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Social Commentary

What We Are Not

1940s War Diary, anonymous author.

I came across a war diary from the 1940s. While not sure how it came to be mine, it likely came from a box of odds and ends at an estate auction or from the used book section of a thrift shop. The first entry, tells a story of an Iowan at the time of U.S. entry into World War II:

I’m not much of a writer and don’t suppose I even will be but this isn’t supposed to be a great work of literature but rather a common down to earth story of a common down to earth boy.

Undoubtedly you know him. He is any of those numerous boys who left the farms, villages or cities — the fresh smelling earth of the farms or the clamoring errands of the city — to take up for you and me, the battle of survival between right and wrong.

The boy joined the Army.

Discarded 1940s Iowa Journal, Author unknown

The views reflected in these paragraphs were commonly held.

A single life was the story of broad society. There was a need to record that story in writing. Individual will was suppressed in favor of a greater good. People had an innate ability to understand each other. Right and wrong were easily definable and commonly held views. The relativism that infected our society a couple of decades later is absent and makes the journal entry stand out.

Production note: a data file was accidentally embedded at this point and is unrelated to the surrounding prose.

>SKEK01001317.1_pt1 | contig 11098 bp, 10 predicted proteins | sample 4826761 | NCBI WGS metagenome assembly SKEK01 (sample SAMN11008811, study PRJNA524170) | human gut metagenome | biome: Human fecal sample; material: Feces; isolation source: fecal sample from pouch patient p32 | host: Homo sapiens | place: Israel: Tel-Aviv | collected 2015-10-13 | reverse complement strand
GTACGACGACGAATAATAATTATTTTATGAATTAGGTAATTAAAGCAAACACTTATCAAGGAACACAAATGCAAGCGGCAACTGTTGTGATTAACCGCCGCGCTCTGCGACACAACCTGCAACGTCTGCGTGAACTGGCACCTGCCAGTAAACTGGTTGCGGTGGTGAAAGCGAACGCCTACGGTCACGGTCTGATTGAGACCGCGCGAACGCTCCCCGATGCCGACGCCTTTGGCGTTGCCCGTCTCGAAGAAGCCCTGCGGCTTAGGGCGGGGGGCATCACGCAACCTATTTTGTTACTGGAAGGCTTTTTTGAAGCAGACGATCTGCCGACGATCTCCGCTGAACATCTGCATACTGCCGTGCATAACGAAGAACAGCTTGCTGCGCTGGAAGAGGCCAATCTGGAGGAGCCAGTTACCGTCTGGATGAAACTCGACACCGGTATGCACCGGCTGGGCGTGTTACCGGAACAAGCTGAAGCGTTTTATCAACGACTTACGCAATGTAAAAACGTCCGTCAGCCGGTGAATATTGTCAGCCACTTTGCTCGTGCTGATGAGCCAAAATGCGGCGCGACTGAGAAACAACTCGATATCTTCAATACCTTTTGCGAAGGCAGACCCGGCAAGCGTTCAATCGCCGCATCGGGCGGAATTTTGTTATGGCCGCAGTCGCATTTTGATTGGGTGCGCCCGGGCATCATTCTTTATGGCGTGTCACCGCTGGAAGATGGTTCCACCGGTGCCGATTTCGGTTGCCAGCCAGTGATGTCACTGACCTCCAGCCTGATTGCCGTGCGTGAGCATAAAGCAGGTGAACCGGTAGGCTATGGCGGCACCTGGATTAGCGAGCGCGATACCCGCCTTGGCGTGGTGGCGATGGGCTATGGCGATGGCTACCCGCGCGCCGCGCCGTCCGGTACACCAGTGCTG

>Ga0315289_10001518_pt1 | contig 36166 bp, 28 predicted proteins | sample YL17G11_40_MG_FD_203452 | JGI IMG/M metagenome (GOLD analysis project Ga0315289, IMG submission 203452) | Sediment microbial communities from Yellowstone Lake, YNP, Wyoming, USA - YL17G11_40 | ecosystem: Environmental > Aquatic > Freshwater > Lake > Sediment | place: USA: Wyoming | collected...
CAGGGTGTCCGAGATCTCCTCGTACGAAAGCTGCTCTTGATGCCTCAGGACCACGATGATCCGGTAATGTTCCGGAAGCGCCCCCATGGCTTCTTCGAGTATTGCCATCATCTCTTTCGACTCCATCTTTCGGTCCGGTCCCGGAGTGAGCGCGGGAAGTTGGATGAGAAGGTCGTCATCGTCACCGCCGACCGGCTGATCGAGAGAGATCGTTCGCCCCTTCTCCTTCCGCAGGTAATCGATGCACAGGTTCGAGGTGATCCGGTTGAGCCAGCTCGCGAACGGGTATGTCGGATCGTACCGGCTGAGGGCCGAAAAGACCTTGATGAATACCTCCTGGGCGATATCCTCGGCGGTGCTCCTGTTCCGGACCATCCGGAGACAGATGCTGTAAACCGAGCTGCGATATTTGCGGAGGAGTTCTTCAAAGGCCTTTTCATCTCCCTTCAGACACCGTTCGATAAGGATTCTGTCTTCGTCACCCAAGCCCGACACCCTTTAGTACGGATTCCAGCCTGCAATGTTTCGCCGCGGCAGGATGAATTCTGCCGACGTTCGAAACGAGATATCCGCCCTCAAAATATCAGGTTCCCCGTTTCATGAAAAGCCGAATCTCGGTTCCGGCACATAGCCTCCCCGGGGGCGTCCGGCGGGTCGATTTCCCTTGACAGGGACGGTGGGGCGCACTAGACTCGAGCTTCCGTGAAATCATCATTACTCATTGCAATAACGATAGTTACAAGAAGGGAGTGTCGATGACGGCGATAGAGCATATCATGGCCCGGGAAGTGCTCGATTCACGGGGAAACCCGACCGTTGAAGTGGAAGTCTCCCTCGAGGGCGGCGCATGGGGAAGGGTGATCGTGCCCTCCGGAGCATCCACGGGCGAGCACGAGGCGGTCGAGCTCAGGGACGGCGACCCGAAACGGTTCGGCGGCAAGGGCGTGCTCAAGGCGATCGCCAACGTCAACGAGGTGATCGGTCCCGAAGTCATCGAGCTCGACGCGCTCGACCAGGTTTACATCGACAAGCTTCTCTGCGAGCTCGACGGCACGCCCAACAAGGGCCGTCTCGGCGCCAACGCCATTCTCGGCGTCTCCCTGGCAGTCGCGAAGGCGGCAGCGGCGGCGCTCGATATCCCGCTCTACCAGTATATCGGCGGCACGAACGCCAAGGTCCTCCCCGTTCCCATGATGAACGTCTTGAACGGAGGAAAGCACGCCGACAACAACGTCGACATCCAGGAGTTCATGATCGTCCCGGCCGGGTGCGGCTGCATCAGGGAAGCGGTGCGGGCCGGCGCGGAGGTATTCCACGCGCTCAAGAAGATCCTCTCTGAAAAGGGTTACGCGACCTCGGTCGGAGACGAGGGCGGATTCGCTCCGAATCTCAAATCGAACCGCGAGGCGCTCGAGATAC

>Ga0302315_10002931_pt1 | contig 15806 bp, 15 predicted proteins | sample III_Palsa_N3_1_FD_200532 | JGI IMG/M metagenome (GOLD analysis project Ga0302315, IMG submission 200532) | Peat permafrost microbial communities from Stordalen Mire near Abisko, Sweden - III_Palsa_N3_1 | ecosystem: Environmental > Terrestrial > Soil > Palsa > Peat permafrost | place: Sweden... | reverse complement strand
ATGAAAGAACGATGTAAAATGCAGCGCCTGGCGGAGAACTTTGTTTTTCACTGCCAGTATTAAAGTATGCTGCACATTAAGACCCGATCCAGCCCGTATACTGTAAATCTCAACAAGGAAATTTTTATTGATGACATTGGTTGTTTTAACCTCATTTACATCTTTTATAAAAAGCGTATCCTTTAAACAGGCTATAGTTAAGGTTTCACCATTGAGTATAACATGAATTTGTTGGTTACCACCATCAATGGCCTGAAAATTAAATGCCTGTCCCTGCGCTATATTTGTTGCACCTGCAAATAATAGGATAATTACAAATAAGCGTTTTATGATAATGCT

When people speak with gauzy reverence of the generation of men and women who fought World War II, I get a bit nauseous. I knew men and women who participated in the war effort and if you asked them, they wouldn’t want special treatment. Most of them hardly talked about the sacrifices they made or about the war. None of them paraded around in uniforms afterward. If they kept their service uniforms, they were packed away and seldom, if ever, mentioned. Many women worked in domestic defense plants and wore no uniforms. They are often forgotten.

What struck me about this journal entry was its clarity. One notices where the author fit into society. There were shared beliefs and those beliefs were positive and affirming. 21st Century society has no such clarity. It may no longer be possible.

It took a lot to decipher the script yet I think I accurately captured it. I would never write the sentence, “Undoubtedly you know him,” about myself. We’ve become a society where no one seems to know anyone outside a small clique of friends, relatives and co-workers. The idea there are common goals? Just look at U.S. reaction to the coronavirus pandemic to see the absence of a common response. We no longer are common, down to earth people and that’s one source of today’s social problems.

What we are not may define who we should be.

3 replies on “What We Are Not”

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